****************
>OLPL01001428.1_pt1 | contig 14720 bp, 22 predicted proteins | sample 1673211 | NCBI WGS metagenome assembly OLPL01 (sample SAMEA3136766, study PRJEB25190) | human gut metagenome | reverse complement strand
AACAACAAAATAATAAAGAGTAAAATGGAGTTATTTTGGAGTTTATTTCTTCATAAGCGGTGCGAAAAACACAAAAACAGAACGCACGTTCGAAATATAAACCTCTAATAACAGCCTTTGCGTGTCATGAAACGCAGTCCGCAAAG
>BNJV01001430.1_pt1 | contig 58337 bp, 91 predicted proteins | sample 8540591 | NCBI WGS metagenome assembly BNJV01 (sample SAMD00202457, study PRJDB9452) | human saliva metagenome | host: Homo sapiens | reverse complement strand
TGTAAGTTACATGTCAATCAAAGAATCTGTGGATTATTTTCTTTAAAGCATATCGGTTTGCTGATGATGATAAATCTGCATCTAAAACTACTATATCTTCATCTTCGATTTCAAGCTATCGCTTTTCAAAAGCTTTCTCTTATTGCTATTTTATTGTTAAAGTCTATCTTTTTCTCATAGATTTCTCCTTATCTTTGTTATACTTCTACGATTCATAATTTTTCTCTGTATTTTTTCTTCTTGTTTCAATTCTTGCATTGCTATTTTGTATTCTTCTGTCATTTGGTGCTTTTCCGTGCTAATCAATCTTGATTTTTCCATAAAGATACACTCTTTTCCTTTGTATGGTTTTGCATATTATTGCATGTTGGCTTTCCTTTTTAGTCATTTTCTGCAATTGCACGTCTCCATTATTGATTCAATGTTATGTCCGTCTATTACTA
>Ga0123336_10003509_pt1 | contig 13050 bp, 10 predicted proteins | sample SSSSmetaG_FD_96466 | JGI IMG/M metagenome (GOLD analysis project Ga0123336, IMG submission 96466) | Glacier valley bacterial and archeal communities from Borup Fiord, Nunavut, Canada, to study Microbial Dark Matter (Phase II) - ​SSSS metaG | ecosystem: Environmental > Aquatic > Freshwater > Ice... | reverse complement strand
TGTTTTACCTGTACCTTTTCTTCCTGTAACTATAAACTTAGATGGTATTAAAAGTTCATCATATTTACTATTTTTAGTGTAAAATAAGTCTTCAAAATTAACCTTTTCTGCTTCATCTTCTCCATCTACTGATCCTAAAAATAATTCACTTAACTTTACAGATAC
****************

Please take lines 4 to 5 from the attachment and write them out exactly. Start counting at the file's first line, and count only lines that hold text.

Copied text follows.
TGTAAGTTACATGTCAATCAAAGAATCTGTGGATTATTTTCTTTAAAGCATATCGGTTTGCTGATGATGATAAATCTGCATCTAAAACTACTATATCTTCATCTTCGATTTCAAGCTATCGCTTTTCAAAAGCTTTCTCTTATTGCTATTTTATTGTTAAAGTCTATCTTTTTCTCATAGATTTCTCCTTATCTTTGTTATACTTCTACGATTCATAATTTTTCTCTGTATTTTTTCTTCTTGTTTCAATTCTTGCATTGCTATTTTGTATTCTTCTGTCATTTGGTGCTTTTCCGTGCTAATCAATCTTGATTTTTCCATAAAGATACACTCTTTTCCTTTGTATGGTTTTGCATATTATTGCATGTTGGCTTTCCTTTTTAGTCATTTTCTGCAATTGCACGTCTCCATTATTGATTCAATGTTATGTCCGTCTATTACTA
>Ga0123336_10003509_pt1 | contig 13050 bp, 10 predicted proteins | sample SSSSmetaG_FD_96466 | JGI IMG/M metagenome (GOLD analysis project Ga0123336, IMG submission 96466) | Glacier valley bacterial and archeal communities from Borup Fiord, Nunavut, Canada, to study Microbial Dark Matter (Phase II) - ​SSSS metaG | ecosystem: Environmental > Aquatic > Freshwater > Ice... | reverse complement strand